• Negligence & Intentional Tort (1)

    Full Text Opinion

    This summary also appears under Insurance

    e-Journal #: 75310
    Case: Davis v. Auto Owners Inc. Co.
    Court: Michigan Court of Appeals ( Unpublished Opinion )
    Judges: Per Curiam – Gleicher, Borrello, and Swartzle
    Issues:

    First-party & third-party action for injuries sustained in an auto accident; The “arising under” causation requirement contained in MCL 500.3105(1); McPherson v McPherson; Reliability of expert testimony under MRE 702; MCL 600.2955; Daubert v Merrell Dow Pharm, Inc; Causation in a negligence action; Patrick v Turkelson; Recovery based on exacerbation of a preexisting condition; Wilkinson v Lee; Due process; Al-Maliki v LaGrant; Independent medical examination (IME); MCL 500.3151(2); Hearsay; MRE 801(c); Hearsay exception for records of regularly conducted business activity; MRE 803(6); People v Huyser; The “mend-the-hold” doctrine; CE Tackels, Inc v Fantin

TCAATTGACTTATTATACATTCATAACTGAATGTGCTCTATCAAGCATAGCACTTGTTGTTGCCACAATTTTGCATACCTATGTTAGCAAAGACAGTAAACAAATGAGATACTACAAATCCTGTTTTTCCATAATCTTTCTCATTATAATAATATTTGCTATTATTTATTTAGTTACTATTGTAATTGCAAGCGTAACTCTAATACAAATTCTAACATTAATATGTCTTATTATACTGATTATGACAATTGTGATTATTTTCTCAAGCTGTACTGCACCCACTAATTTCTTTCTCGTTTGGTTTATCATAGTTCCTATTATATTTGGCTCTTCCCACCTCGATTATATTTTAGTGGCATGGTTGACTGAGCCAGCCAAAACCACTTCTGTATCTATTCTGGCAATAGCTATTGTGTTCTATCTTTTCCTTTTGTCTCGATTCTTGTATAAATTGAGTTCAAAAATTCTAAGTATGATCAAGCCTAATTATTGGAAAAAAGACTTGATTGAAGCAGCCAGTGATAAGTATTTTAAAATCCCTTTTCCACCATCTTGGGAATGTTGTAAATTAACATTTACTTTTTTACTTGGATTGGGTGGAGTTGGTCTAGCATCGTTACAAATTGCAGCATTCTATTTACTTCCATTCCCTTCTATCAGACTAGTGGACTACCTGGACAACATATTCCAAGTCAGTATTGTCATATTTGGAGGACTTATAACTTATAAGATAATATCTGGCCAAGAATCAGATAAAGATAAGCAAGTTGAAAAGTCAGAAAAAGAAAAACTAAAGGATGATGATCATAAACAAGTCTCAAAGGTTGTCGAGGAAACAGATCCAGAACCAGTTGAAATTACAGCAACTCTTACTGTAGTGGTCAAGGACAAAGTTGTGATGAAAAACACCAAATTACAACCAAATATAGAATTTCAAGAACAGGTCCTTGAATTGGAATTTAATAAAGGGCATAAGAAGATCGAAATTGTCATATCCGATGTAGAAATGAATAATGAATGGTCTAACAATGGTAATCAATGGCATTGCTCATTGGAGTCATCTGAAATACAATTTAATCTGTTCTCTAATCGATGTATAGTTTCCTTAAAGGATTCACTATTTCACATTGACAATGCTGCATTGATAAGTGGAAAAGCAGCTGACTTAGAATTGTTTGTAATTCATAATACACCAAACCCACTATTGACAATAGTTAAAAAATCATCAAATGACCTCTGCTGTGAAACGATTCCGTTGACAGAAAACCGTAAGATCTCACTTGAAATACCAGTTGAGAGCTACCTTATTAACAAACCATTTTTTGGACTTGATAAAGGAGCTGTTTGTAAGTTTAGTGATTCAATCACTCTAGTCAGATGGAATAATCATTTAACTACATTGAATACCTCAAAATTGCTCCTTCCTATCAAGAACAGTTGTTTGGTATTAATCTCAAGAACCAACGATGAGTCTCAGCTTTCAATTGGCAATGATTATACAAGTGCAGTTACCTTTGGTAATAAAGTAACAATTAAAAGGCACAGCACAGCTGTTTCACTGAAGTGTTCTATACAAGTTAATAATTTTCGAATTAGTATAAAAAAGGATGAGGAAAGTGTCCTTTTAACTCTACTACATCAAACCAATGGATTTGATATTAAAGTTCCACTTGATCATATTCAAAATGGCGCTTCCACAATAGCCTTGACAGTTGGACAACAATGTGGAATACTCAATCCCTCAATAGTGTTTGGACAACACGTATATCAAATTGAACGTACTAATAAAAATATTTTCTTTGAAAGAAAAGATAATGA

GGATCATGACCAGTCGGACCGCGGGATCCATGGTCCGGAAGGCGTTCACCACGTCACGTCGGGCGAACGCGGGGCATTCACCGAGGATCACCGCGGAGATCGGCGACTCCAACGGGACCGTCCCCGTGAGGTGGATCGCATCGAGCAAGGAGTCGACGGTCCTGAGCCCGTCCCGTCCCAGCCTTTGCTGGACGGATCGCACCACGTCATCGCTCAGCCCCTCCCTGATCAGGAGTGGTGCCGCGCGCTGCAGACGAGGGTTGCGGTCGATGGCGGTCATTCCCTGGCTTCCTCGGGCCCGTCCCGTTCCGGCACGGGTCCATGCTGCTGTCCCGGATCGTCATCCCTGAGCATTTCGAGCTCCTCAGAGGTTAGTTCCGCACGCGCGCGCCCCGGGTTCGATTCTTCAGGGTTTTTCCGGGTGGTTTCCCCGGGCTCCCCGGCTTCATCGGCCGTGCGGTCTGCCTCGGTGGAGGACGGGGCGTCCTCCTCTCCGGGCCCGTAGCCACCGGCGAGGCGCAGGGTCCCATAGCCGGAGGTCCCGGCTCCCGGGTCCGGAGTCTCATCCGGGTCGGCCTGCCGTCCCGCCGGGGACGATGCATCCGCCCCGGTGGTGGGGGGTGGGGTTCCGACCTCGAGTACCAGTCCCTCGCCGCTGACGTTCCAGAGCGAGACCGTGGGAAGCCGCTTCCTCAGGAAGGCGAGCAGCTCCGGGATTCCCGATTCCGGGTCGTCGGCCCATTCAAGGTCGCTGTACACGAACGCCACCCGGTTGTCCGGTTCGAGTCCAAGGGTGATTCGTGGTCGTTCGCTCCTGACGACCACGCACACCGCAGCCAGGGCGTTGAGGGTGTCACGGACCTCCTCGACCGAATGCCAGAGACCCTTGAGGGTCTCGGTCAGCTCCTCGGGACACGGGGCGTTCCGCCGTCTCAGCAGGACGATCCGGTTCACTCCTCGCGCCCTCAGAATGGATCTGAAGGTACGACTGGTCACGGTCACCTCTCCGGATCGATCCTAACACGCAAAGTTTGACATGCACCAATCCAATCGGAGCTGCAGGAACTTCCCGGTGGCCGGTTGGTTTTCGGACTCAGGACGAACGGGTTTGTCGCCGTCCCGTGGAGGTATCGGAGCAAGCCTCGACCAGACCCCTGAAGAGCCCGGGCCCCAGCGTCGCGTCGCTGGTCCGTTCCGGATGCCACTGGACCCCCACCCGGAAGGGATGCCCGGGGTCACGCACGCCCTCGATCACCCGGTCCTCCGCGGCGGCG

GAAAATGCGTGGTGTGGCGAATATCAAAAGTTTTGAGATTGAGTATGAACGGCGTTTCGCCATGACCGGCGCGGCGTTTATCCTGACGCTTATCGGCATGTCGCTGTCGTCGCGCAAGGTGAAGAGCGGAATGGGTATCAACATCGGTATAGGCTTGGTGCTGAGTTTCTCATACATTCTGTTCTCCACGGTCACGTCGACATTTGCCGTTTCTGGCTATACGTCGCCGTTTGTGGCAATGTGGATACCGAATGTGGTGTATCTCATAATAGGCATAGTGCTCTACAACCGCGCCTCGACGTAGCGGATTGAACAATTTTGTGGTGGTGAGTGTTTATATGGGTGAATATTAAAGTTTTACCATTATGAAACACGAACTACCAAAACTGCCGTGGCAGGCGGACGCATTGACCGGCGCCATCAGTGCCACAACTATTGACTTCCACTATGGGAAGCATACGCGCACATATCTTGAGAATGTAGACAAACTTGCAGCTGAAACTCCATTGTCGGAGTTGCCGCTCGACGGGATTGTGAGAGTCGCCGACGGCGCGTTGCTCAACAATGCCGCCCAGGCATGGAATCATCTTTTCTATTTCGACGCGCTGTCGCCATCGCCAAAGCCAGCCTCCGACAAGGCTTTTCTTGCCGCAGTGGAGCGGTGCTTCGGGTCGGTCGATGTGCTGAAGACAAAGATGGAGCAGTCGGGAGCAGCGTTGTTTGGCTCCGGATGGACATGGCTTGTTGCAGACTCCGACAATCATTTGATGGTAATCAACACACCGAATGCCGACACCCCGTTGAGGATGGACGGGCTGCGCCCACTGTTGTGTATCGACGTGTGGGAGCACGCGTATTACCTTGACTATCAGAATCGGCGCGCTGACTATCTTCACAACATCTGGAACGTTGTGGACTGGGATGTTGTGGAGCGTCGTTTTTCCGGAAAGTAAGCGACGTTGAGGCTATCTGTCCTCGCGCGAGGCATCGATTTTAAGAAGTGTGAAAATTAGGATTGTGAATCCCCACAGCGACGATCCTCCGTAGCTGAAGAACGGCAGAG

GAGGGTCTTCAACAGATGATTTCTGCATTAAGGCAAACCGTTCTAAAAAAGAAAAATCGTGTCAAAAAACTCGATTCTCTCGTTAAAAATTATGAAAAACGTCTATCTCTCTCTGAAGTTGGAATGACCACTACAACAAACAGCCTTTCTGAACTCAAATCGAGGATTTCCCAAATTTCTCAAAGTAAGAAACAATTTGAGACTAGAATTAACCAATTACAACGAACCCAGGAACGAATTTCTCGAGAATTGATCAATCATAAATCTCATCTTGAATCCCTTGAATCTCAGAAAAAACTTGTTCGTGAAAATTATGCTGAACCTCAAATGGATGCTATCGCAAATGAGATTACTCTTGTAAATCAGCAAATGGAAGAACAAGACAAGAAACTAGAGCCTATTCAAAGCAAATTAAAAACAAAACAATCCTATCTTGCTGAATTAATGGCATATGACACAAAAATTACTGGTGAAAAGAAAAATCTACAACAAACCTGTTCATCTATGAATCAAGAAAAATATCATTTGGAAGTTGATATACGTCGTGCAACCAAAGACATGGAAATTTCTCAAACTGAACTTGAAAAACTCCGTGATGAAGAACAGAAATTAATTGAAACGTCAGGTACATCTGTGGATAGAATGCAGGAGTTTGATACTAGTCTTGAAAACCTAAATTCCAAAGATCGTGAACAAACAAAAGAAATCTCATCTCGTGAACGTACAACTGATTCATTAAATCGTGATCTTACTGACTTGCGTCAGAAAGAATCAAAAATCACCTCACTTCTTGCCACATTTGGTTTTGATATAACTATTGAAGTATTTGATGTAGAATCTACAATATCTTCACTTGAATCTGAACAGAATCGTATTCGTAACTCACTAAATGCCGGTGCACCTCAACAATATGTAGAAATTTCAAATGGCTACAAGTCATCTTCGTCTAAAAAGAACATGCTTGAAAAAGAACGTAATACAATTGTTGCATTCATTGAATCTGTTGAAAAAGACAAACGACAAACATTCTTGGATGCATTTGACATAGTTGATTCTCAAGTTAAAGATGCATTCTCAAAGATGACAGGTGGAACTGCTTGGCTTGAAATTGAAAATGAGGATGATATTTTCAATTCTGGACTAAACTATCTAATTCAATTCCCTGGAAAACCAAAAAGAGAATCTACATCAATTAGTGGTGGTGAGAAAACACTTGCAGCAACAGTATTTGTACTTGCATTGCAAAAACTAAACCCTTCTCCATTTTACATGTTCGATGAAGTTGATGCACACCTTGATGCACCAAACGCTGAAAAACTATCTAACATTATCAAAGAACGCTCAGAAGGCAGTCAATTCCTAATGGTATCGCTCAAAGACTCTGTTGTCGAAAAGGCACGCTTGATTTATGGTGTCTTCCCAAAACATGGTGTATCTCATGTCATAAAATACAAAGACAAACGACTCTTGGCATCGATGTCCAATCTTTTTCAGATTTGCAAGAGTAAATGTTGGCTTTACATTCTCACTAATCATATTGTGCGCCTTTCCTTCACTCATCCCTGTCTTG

Summary: